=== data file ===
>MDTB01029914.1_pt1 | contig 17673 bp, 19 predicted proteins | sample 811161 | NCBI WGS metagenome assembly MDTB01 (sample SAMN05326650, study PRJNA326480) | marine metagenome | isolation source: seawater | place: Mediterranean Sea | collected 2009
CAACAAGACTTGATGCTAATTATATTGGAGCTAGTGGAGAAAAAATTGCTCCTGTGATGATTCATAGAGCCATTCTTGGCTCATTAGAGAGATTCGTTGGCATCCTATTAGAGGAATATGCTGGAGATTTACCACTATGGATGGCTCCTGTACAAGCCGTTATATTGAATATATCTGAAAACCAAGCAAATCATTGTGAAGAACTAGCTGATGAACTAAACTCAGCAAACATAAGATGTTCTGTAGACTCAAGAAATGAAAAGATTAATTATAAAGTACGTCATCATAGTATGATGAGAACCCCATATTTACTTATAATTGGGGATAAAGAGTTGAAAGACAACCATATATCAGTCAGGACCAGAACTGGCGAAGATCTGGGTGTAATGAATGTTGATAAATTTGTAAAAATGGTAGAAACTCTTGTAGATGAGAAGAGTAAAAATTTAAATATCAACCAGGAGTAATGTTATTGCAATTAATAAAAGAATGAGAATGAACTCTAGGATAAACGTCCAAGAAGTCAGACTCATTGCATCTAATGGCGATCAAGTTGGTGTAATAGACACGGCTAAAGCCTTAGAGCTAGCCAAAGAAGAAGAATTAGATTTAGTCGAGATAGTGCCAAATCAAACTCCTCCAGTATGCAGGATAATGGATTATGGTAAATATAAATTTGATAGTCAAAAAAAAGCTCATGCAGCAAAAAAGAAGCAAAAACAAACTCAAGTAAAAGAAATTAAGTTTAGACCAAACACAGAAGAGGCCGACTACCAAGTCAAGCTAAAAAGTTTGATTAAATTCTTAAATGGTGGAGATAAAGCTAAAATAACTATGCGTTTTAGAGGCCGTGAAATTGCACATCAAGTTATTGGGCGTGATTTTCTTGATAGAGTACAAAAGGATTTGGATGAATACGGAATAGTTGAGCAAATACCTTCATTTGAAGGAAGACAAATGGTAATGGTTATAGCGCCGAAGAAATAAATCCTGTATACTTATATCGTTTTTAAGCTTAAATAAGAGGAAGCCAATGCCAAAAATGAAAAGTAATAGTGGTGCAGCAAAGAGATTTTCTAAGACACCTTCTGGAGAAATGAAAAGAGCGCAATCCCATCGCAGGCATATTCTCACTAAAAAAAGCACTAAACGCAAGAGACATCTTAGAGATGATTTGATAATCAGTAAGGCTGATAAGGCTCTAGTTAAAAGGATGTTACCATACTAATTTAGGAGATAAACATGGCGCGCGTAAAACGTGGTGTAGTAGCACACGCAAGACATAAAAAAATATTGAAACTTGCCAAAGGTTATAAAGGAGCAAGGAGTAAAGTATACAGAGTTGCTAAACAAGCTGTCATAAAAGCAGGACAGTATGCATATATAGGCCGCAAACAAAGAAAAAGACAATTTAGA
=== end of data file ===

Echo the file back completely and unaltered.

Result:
>MDTB01029914.1_pt1 | contig 17673 bp, 19 predicted proteins | sample 811161 | NCBI WGS metagenome assembly MDTB01 (sample SAMN05326650, study PRJNA326480) | marine metagenome | isolation source: seawater | place: Mediterranean Sea | collected 2009
CAACAAGACTTGATGCTAATTATATTGGAGCTAGTGGAGAAAAAATTGCTCCTGTGATGATTCATAGAGCCATTCTTGGCTCATTAGAGAGATTCGTTGGCATCCTATTAGAGGAATATGCTGGAGATTTACCACTATGGATGGCTCCTGTACAAGCCGTTATATTGAATATATCTGAAAACCAAGCAAATCATTGTGAAGAACTAGCTGATGAACTAAACTCAGCAAACATAAGATGTTCTGTAGACTCAAGAAATGAAAAGATTAATTATAAAGTACGTCATCATAGTATGATGAGAACCCCATATTTACTTATAATTGGGGATAAAGAGTTGAAAGACAACCATATATCAGTCAGGACCAGAACTGGCGAAGATCTGGGTGTAATGAATGTTGATAAATTTGTAAAAATGGTAGAAACTCTTGTAGATGAGAAGAGTAAAAATTTAAATATCAACCAGGAGTAATGTTATTGCAATTAATAAAAGAATGAGAATGAACTCTAGGATAAACGTCCAAGAAGTCAGACTCATTGCATCTAATGGCGATCAAGTTGGTGTAATAGACACGGCTAAAGCCTTAGAGCTAGCCAAAGAAGAAGAATTAGATTTAGTCGAGATAGTGCCAAATCAAACTCCTCCAGTATGCAGGATAATGGATTATGGTAAATATAAATTTGATAGTCAAAAAAAAGCTCATGCAGCAAAAAAGAAGCAAAAACAAACTCAAGTAAAAGAAATTAAGTTTAGACCAAACACAGAAGAGGCCGACTACCAAGTCAAGCTAAAAAGTTTGATTAAATTCTTAAATGGTGGAGATAAAGCTAAAATAACTATGCGTTTTAGAGGCCGTGAAATTGCACATCAAGTTATTGGGCGTGATTTTCTTGATAGAGTACAAAAGGATTTGGATGAATACGGAATAGTTGAGCAAATACCTTCATTTGAAGGAAGACAAATGGTAATGGTTATAGCGCCGAAGAAATAAATCCTGTATACTTATATCGTTTTTAAGCTTAAATAAGAGGAAGCCAATGCCAAAAATGAAAAGTAATAGTGGTGCAGCAAAGAGATTTTCTAAGACACCTTCTGGAGAAATGAAAAGAGCGCAATCCCATCGCAGGCATATTCTCACTAAAAAAAGCACTAAACGCAAGAGACATCTTAGAGATGATTTGATAATCAGTAAGGCTGATAAGGCTCTAGTTAAAAGGATGTTACCATACTAATTTAGGAGATAAACATGGCGCGCGTAAAACGTGGTGTAGTAGCACACGCAAGACATAAAAAAATATTGAAACTTGCCAAAGGTTATAAAGGAGCAAGGAGTAAAGTATACAGAGTTGCTAAACAAGCTGTCATAAAAGCAGGACAGTATGCATATATAGGCCGCAAACAAAGAAAAAGACAATTTAGA